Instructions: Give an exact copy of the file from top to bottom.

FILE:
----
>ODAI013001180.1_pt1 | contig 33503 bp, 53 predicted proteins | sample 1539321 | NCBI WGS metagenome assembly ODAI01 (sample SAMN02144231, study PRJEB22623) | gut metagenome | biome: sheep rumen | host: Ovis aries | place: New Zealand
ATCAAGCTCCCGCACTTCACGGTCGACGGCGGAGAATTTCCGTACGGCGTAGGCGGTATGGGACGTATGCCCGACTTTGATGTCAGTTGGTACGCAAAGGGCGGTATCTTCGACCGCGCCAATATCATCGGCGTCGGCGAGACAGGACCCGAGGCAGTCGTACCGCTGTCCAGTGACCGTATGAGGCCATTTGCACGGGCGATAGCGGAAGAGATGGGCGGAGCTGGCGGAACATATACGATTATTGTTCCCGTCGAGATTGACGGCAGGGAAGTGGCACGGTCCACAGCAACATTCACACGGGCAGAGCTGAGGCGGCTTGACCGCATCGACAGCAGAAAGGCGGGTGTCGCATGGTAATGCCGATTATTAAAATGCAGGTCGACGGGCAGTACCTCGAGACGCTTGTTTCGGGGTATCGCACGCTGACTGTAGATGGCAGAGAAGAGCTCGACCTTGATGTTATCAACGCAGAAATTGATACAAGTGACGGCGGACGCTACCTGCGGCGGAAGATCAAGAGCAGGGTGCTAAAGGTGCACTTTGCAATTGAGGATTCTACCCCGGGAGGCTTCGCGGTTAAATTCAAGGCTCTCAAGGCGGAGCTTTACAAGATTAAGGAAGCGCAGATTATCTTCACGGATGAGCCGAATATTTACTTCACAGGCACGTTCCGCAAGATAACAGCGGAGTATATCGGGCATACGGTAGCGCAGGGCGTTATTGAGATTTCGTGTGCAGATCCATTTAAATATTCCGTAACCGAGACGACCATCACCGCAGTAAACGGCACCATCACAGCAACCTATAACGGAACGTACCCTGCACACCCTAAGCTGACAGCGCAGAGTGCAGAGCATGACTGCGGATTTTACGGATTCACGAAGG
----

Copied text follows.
>ODAI013001180.1_pt1 | contig 33503 bp, 53 predicted proteins | sample 1539321 | NCBI WGS metagenome assembly ODAI01 (sample SAMN02144231, study PRJEB22623) | gut metagenome | biome: sheep rumen | host: Ovis aries | place: New Zealand
ATCAAGCTCCCGCACTTCACGGTCGACGGCGGAGAATTTCCGTACGGCGTAGGCGGTATGGGACGTATGCCCGACTTTGATGTCAGTTGGTACGCAAAGGGCGGTATCTTCGACCGCGCCAATATCATCGGCGTCGGCGAGACAGGACCCGAGGCAGTCGTACCGCTGTCCAGTGACCGTATGAGGCCATTTGCACGGGCGATAGCGGAAGAGATGGGCGGAGCTGGCGGAACATATACGATTATTGTTCCCGTCGAGATTGACGGCAGGGAAGTGGCACGGTCCACAGCAACATTCACACGGGCAGAGCTGAGGCGGCTTGACCGCATCGACAGCAGAAAGGCGGGTGTCGCATGGTAATGCCGATTATTAAAATGCAGGTCGACGGGCAGTACCTCGAGACGCTTGTTTCGGGGTATCGCACGCTGACTGTAGATGGCAGAGAAGAGCTCGACCTTGATGTTATCAACGCAGAAATTGATACAAGTGACGGCGGACGCTACCTGCGGCGGAAGATCAAGAGCAGGGTGCTAAAGGTGCACTTTGCAATTGAGGATTCTACCCCGGGAGGCTTCGCGGTTAAATTCAAGGCTCTCAAGGCGGAGCTTTACAAGATTAAGGAAGCGCAGATTATCTTCACGGATGAGCCGAATATTTACTTCACAGGCACGTTCCGCAAGATAACAGCGGAGTATATCGGGCATACGGTAGCGCAGGGCGTTATTGAGATTTCGTGTGCAGATCCATTTAAATATTCCGTAACCGAGACGACCATCACCGCAGTAAACGGCACCATCACAGCAACCTATAACGGAACGTACCCTGCACACCCTAAGCTGACAGCGCAGAGTGCAGAGCATGACTGCGGATTTTACGGATTCACGAAGG